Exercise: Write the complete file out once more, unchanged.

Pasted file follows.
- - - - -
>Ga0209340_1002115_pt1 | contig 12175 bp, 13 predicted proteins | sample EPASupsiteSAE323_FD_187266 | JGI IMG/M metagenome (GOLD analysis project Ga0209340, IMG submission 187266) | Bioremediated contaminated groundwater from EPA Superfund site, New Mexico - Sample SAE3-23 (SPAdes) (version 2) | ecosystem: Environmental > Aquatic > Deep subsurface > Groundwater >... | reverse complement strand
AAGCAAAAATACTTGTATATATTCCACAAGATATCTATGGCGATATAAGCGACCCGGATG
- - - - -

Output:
>Ga0209340_1002115_pt1 | contig 12175 bp, 13 predicted proteins | sample EPASupsiteSAE323_FD_187266 | JGI IMG/M metagenome (GOLD analysis project Ga0209340, IMG submission 187266) | Bioremediated contaminated groundwater from EPA Superfund site, New Mexico - Sample SAE3-23 (SPAdes) (version 2) | ecosystem: Environmental > Aquatic > Deep subsurface > Groundwater >... | reverse complement strand
AAGCAAAAATACTTGTATATATTCCACAAGATATCTATGGCGATATAAGCGACCCGGATG